Deformed Skeletons of Pleistocene Humans May Be a Result of Inbreeding
A paleoanthropologist wonders why so many of these ancient bones are deformed.
The Pleistocene epoch was not exactly an easy time to be alive. People who lived through that period, which began about 2.6 million years ago, struggled against the chill of the last Ice Age, the threat of huge predators, and the lack of medicine. According to a new study by Washington University paleoanthropologist Erik Trinkaus, Ph.D., these hurdles placed a huge amount of stress on Pleistocene people, potentially leading, in some dire cases, to an unhealthy amount of inbreeding.
In the paper, published Monday in the Proceedings of the National Academy of Sciences, Trinkaus reports that the majority of skeletons sourced from this epoch contain “an abundance of developmental anomalies.” Among the 66 ancient individuals of various Homo species recovered from sites in the Middle East and Eurasia, he observed 75 deformities, including bowed arms, misshapen jaws, and abnormal crania. Of the possible explanations for why scientists have dug up so many abnormal skeletons from this era, one is particularly distasteful to modern humans.
Trinkaus, who tells Inverse he pursued this study because he’s interested in these humans “as people and how they managed under difficult circumstances,” investigated the ways in which these deformities were tied to the Pleistocene epoch. Approximately two-thirds of the deformities he observed in the ~200,000-year-old skeletons show up in less than one percent of modern humans, and an additional dozen could not be linked to any known modern developmental disorder. Some were later chalked up to actual medical ailments, like blood disorders or hydrocephaly, but for the most part, the seemingly high frequency of abnormal skeletons from this era can be explained by three hypotheses.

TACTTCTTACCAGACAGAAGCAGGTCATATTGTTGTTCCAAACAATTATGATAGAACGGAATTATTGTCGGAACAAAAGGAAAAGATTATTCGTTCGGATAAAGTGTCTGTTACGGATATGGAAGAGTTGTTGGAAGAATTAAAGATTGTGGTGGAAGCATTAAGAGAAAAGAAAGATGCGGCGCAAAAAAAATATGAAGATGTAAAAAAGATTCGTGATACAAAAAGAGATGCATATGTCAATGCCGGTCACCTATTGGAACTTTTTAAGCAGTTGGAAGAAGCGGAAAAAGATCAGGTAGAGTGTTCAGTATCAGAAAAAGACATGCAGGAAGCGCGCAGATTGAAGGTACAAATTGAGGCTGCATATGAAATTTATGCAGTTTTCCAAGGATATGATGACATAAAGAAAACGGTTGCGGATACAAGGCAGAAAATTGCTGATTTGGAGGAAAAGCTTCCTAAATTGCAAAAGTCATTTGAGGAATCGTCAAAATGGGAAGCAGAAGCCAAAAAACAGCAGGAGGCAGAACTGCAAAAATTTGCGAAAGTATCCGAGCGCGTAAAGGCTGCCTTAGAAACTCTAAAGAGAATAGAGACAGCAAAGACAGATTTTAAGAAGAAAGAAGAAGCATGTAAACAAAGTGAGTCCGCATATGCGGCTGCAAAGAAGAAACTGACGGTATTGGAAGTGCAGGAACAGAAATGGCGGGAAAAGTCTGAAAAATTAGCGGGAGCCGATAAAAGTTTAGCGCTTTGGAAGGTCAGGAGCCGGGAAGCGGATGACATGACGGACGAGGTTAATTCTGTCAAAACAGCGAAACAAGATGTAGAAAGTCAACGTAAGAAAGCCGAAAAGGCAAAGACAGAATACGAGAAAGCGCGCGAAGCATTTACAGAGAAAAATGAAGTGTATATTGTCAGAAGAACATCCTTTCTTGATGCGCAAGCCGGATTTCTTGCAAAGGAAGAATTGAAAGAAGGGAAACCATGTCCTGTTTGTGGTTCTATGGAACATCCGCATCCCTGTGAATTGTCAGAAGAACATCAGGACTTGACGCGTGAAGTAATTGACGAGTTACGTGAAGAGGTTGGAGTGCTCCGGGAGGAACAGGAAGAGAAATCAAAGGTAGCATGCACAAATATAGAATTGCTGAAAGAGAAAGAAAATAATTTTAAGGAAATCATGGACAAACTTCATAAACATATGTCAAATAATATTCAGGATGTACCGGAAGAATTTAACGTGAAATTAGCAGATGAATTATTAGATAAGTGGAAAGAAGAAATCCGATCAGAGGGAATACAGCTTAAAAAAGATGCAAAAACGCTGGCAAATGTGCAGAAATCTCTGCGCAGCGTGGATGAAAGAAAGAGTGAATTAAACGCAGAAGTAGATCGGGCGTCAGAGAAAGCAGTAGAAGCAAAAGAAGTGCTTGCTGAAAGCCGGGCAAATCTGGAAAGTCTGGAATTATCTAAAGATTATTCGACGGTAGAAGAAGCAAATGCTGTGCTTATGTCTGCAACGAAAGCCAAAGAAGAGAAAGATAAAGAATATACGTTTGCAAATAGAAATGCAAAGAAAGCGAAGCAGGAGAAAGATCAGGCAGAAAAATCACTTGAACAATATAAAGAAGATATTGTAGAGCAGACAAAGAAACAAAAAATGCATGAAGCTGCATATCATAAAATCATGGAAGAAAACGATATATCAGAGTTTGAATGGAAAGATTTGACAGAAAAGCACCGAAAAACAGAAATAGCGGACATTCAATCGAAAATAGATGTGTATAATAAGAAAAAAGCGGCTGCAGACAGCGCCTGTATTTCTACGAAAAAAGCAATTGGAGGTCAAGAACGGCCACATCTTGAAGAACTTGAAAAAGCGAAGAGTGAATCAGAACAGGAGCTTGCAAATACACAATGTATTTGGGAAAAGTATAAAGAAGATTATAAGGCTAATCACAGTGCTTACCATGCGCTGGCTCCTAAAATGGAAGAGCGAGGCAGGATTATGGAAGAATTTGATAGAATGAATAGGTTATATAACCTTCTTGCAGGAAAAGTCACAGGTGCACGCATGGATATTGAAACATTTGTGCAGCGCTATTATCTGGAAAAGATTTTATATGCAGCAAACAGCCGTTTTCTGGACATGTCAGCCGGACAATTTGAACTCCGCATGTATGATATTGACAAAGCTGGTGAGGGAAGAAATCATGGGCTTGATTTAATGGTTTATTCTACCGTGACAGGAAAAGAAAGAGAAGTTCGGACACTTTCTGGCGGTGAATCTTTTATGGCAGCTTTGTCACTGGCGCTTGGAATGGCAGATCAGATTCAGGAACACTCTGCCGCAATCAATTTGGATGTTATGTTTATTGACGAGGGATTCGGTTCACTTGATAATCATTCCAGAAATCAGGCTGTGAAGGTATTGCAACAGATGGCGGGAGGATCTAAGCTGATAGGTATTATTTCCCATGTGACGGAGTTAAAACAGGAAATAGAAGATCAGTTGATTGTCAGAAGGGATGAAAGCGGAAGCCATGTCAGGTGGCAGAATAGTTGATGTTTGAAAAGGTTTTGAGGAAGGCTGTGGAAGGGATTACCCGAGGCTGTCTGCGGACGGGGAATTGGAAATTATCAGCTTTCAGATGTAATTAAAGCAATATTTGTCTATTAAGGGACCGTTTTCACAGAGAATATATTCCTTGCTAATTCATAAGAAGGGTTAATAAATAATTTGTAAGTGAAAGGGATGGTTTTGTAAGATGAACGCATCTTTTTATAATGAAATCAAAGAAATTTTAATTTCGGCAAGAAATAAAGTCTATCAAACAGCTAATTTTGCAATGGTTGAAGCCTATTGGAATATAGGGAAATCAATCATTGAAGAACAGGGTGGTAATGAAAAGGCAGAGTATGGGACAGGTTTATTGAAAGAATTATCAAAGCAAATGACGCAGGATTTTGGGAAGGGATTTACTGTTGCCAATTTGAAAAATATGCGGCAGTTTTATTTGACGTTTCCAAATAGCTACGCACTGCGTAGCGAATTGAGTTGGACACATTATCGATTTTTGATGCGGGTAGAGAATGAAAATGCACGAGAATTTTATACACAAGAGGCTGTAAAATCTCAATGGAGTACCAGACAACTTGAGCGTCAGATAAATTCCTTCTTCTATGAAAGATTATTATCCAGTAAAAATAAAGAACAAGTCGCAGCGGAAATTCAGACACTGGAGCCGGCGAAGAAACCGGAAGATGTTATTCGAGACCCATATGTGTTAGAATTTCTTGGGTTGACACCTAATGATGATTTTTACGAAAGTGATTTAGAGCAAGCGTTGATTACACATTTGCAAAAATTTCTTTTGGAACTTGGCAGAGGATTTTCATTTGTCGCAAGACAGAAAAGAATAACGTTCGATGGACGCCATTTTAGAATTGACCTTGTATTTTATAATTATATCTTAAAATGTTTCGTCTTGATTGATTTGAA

In the study, Trinkaus notes that the “patterns and incidence of developmental abnormalities and anomalies” could provide insight into Pleistocene consanguinity. In other words, it’s likely that inbreeding was a common affair within these foraging populations. The offspring of consanguineous couples are known to have an increased risk for autosomal recessive disorders, a class of genetic disorders that occurs when there’s not enough genetic diversity between two people who procreate. For the roaming Pleistocene individuals, there very well could not have been enough of a local diverse population to procreate with.
“[Some] anomalies (especially dental and vertebral variants) appear to have inherited predispositions, as shown primarily through family studies,” writes Trinkaus. “Therefore, it is possible that the elevated frequency of these conditions is a product in part of high levels of consanguinity in Pleistocene populations.”
Sally Reynolds, Ph.D. is a senior lecturer in hominin palaeoecology at Bournemouth University who was not involved with this study but is also an expert on ancient humans. She agrees that inbreeding could explain the abnormally high rate of deformity.
“The study shows very interesting patterns of abnormalities at a time when there were several hominin species present, including the Neanderthals,” she tells Inverse. “It is possible that some of these abnormalities indicate small population and inbreeding effects (resulting from smaller gene pools). This is exactly the sort of evidence that you would expect to see if there are small, fragmented, stressed populations just prior to extinction.”
Inbreeding aside, it’s possible that Pleistocene individuals suffered deformities simply because life was physically difficult. Trinkaus writes that “the abundance of developmental abnormalities among Pleistocene humans may have been enhanced by generally high levels of stress evident among these forging populations.”
These stresses could be things like tooth infections, traumatic lesions, and cranial injuries — the sort of stuff we would go to the doctor for. A remarkable aspect of the population that Trinkaus studied is that all of these people, save for one, survived their deformities. Still, their skeletons clearly demonstrate the cost of living with bodily hardships.
Part of the reason scientists have been able to uncover so many abnormal Pleistocene bones is that special burials were present in the Middle Paleolithic and onward, increasing the odds that the remains survived to the present day. It’s difficult to determine what proportion of these people were given burials — and which type of people received them — but this must be factored in when assessing the frequency of abnormalities among Paleolithic bones.
“The presence of the developmentally (and degeneratively) unusual individuals in European Upper Paleolithic burials,” Trinkaus writes, “has suggested that differing mortuary treatment of those individuals as a result of their unusual biologies.”